External Appearance

Visually, the Antec EDGE 550W certainly stands out from the crowd. Actively cooled units with perforated sides are rare to begin with, let alone units with an output of just 550W. This is likely to be more of a decorative measure than anything needed for cooling, as a large portion of the openings are blocked by the plastic shielding. Despite the output, the chassis of the Edge is 170mm long, making it slightly longer than a standard ATX unit and that could pose a problem in very tight compartments.

Antec made numerous small modifications to enhance the appearance of the unit, including a parallel grid fan guard, badges on the sides and rear of the chassis, and a semi-transparent white LED fan. The badges on the sides are installed in such a way that their orientation when looking at the unit from a left side panel window will be correct, regardless of whether the unit has been installed with the fan facing upwards or downwards. On the front side of the chassis are the connectors for the modular cables, as well as a switch that can turn the LED lighting off.

Internal Design

The 135mm semi-transparent fan is supplied by Hong Hua, a common supplier of fans for use in PSUs. It has a fluid dynamic bearing engine and a maximum speed of 2000RPM. Our instrumentation reports a maximum unobstructed volume flow of 70.5CFM.

Seasonic is the company behind the creation of the Antec's EDGE series. The EDGE shares the same platform as the Seasonic S12G but there are notable differences in the selection of components. There are four heatsinks, with the smallest one holding the primary rectifier bridge, the one near the edge of the PCB the active PFC components, and those on each side of the main transformer handle the inversion and conversion transistors of the primary and secondary stage respectively.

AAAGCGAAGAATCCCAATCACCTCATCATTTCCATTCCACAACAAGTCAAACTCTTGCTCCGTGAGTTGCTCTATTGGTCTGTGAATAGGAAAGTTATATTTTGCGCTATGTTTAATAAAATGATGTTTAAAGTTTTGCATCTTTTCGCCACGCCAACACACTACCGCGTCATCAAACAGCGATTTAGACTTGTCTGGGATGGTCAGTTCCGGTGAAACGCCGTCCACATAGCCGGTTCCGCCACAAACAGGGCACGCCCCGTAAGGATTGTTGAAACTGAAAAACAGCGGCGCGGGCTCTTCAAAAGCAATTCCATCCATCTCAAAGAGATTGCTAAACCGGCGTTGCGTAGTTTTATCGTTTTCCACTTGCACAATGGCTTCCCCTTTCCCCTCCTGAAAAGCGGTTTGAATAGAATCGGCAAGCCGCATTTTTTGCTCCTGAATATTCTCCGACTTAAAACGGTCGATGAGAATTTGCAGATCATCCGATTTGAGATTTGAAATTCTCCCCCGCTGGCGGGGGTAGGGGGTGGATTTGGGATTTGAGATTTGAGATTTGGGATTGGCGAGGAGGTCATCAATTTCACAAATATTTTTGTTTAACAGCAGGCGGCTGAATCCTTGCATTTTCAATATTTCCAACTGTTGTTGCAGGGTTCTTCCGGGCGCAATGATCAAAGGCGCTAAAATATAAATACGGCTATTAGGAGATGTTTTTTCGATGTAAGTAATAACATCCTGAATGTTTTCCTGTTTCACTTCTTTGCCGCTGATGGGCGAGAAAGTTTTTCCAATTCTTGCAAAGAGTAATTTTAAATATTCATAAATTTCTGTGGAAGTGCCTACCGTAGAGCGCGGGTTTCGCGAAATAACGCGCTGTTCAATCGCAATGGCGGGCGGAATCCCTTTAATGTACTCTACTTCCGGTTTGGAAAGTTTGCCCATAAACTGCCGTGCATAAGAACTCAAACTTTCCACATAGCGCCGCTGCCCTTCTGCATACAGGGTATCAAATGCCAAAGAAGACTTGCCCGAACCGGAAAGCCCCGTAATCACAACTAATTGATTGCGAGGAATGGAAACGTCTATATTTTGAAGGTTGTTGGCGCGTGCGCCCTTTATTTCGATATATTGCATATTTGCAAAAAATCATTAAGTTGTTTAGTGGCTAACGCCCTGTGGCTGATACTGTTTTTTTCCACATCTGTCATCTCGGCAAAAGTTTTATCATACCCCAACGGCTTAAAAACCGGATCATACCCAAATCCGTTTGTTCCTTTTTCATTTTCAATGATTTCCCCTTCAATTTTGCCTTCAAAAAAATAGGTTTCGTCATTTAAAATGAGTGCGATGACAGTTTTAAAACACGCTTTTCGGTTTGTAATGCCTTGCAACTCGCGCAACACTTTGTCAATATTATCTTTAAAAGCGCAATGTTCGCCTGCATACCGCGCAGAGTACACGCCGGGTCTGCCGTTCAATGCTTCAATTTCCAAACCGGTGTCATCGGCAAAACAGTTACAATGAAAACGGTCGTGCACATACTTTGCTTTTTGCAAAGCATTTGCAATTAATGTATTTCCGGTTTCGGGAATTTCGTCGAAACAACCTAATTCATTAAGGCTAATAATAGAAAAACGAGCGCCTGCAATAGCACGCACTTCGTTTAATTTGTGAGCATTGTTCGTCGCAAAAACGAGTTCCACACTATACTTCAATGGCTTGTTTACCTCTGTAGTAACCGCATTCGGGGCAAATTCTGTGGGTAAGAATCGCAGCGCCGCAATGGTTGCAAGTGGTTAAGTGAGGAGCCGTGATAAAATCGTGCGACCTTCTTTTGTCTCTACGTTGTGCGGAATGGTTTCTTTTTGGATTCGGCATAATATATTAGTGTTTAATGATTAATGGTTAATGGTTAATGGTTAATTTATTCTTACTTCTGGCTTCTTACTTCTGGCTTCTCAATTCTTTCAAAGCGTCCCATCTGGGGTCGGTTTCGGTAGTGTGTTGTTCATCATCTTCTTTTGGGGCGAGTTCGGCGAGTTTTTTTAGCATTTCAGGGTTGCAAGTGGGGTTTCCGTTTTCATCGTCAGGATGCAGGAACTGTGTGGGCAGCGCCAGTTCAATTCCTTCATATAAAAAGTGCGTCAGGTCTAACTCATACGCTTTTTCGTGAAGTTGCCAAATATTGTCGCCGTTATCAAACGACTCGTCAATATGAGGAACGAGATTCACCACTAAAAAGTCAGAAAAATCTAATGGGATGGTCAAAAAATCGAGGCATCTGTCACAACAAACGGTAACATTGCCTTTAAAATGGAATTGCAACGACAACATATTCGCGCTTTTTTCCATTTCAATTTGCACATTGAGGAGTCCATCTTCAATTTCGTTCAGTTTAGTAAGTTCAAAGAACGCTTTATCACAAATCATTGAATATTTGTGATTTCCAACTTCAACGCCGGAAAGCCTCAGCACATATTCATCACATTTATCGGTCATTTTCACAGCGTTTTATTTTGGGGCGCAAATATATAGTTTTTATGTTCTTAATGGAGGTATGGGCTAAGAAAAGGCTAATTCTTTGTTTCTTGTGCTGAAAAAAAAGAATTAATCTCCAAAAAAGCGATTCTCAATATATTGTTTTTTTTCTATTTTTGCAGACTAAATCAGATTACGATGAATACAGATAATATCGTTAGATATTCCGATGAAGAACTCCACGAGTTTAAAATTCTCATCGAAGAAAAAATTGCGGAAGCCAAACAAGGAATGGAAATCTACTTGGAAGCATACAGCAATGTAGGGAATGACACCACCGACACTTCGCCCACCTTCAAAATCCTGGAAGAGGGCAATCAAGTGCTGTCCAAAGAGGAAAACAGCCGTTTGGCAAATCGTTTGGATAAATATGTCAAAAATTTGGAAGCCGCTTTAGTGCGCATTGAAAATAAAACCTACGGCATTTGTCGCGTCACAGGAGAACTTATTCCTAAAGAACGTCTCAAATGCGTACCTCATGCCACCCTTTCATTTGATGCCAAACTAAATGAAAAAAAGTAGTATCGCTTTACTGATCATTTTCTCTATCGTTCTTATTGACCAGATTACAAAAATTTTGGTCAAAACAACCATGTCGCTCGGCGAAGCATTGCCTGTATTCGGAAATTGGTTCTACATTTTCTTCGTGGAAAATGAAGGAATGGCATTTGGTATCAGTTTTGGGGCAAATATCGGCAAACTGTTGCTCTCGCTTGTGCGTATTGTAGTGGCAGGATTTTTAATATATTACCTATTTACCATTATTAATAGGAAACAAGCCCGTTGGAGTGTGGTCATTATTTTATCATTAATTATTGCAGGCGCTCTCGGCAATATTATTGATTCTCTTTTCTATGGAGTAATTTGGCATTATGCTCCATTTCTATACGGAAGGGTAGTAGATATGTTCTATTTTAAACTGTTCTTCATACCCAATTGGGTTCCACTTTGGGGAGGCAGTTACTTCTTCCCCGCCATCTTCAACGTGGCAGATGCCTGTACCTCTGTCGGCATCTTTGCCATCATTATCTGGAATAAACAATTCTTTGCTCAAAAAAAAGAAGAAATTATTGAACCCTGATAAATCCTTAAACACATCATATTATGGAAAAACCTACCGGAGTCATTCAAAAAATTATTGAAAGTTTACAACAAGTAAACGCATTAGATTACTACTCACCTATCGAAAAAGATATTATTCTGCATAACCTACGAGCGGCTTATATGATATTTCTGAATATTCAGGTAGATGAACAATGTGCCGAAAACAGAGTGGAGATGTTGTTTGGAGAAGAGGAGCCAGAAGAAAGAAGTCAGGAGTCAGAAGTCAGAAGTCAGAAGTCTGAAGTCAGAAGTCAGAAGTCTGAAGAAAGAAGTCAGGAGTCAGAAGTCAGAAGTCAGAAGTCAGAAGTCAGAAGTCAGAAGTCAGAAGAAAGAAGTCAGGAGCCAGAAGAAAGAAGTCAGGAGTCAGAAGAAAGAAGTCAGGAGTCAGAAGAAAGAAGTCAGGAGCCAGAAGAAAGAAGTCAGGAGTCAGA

A small shielded PCB is attached to the rear of the AC receptacle, housing some of the filtering stage components, while the rest can be found on the main PCB. There are a total of six Y capacitors, two X capacitors and two filtering inductors, which are more than adequate for a good filtering stage. Moving towards the APFC stage, we see the blue Hitachi 330μF/420V capacitor next to a large filtering coil that has been drenched in glue. The rest of the capacitors are a mix of Nippon Chemi-Con and Rubycon electrolytics, as well as many polymer capacitors from Enesol.

The build quality of the Antec EDGE 550W is outstanding. Not only is the soldering job flawless, but the factory also performed an excellent assembly job. Glue has been applied on all critical components, ensuring the mechanical cohesion of the unit and minimizing the risk of high frequency vibration noises (also known as "coil whine"). Plastic sheets and pins ensure that no component will short another. Our only complaint lies with the design. As this platform has not really been developed purely for fully modular designs, there are a lot of cables causing some clutter near the left edge of the unit.

Introduction, Packaging & Bundle Cold Test Results
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  • bsim500 - Friday, October 3, 2014 - link

    Good review but I really don't understand the point of a low-mid wattage PSU that's 170mm in length when other brands on the market are only 140mm? Doesn't the target market for these also go hand in hand with compact short depth Micro-ATX cases?...